Student Model Print
Dan writes a problem-solution essay that focuses on one of the great temptations of the digital age: stealing intellectual property via the Internet. The essay begins by explaining the problem in detail and then shifts to recommending a set of solutions.
Not all thieves lurk in dark alleys and parks. Some sit with their faces lit by the glow of their computer monitors, copying, pasting, and printing.
It may seem like just another helpful source of information, but the Internet has taken the theft of “intellectual property” to a new level. Part of the problem is that most students don’t really know the exact definition of plagiarism or its consequences. Some say that using someone else’s ideas without attributing them is a form of theft, but most people don’t think of it as a serious crime.
For teachers, Internet plagiarism has been especially problematic compared to “theft” from other sources. This is because it is so difficult to locate the origin of Internet material. To counter student plagiarism, Internet services designed to detect copied material have emerged to aid teachers. One company, TurnItIn.com, has developed a system for detecting material plagiarized from the Internet. Teachers can upload student works onto the site, which searches for similarities to material from all over the Web. The teachers then receive an “originality report.” To utilize this technology, teachers have students submit all papers electronically.
“The threat of using [these programs] will stop a lot of students. They will be afraid they’ll be caught. Unfortunately, fear is what works,” English teacher Judy Grear said. As new opportunities for cheating develop, new defenses must keep pace.
English teacher Barbara Swovelin said, “With all the info that’s on the Internet, it’s understandable that we go to it to get information. It’s understandable that people would use it as a resource. The legal and moral issues come in when students use it improperly.” Improper use harms the original writer and the person who plagiarizes.
A main concern is not only the use of a few plagiarized sentences, but of entire papers. “Paper mills” like SchoolSucks.com and Evil House of Cheat are some of the most popular sources for pirated papers. Sites like these, which have achieved fame and notoriety among slackers everywhere, were the motivation for TurnItIn.com and similar sites.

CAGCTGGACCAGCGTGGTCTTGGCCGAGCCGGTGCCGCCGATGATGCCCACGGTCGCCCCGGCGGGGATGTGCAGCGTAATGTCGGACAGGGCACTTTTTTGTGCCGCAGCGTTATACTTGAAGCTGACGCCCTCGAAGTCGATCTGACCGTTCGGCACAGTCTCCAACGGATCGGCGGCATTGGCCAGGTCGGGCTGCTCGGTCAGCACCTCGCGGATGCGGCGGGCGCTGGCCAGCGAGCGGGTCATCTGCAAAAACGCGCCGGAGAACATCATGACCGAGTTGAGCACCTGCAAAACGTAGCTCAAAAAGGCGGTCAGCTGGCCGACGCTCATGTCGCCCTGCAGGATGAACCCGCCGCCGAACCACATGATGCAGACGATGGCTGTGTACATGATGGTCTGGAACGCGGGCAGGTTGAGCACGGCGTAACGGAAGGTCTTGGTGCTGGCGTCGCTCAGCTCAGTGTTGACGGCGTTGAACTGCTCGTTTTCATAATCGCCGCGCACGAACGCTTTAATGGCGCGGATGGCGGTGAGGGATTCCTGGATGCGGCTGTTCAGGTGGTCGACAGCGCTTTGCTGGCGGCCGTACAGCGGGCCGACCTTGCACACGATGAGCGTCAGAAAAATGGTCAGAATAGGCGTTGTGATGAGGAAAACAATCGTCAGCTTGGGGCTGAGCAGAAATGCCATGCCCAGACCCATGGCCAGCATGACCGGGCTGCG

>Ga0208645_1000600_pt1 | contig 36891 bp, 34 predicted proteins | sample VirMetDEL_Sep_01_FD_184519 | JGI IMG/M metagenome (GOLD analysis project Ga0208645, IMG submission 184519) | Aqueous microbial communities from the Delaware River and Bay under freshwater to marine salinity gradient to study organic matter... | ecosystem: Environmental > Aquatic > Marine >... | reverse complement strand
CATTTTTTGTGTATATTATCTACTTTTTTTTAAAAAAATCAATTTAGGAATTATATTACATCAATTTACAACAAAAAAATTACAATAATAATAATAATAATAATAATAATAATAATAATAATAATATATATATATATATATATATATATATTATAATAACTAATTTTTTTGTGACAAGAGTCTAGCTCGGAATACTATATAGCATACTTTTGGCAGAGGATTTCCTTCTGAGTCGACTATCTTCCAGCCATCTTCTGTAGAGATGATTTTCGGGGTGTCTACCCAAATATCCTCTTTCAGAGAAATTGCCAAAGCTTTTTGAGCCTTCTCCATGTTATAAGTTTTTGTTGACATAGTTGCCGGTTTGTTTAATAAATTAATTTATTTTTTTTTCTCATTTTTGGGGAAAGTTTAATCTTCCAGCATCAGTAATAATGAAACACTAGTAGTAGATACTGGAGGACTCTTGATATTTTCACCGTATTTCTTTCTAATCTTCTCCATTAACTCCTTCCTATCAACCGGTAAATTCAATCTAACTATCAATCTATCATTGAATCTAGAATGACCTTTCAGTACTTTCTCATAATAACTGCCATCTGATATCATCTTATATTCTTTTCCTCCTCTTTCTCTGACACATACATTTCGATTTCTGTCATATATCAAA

In addition to such blatant “cut and paste” plagiarism, most teachers agree that students must be wary of the theft of ideas. One plagiarism-detection program, Word Check, asserts through their Web site, “Whether you agree or disagree on how information should be used or reused in digital form, one thing is clear: protecting intellectual property from theft and infringement is the number one security issue.” That's true for plagiarism detectors, but for students and teachers, the number one issue is intellectual integrity.
By some definitions, it seems like everyone plagiarizes. But for many students who feel that they might unknowingly plagiarize, programs like TurnItIn.com are intimidating. The detection system on TurnItIn.com, which is a part of plagiarism.org, claims to detect plagiarism down to the eight-word level, which many fear could include accidental lifting of words.
“You might lift an idea or a line or two. Everybody does that. Some writers don’t read other writers because of it,” Grear said.
Swovelin responds positively to the new technology that detection programs use. “What we would try to produce would be students who would be ethical. People learn lessons when they do something wrong,” she said about the program. Helping students recognize plagiarism can itself help curb the practice.
“I think that the idea is good,” Chris M., a senior, said. “But it might be a little extreme because some phrases are common enough that they might be in more than one essay.” That observation is especially true with the advent of AI text generators, which introduce a whole new definition of plagiarism.
The thieves are out there, and they aren’t wearing stocking caps. They’re not robbing banks; they’re stealing words.
Internet Plagiarism by Thoughtful Learning is licensed under a Creative Commons Attribution-NonCommercial-ShareAlike 4.0 International License.
Based on a work at k12.thoughtfullearning.com/studentmodels/internet-plagiarism.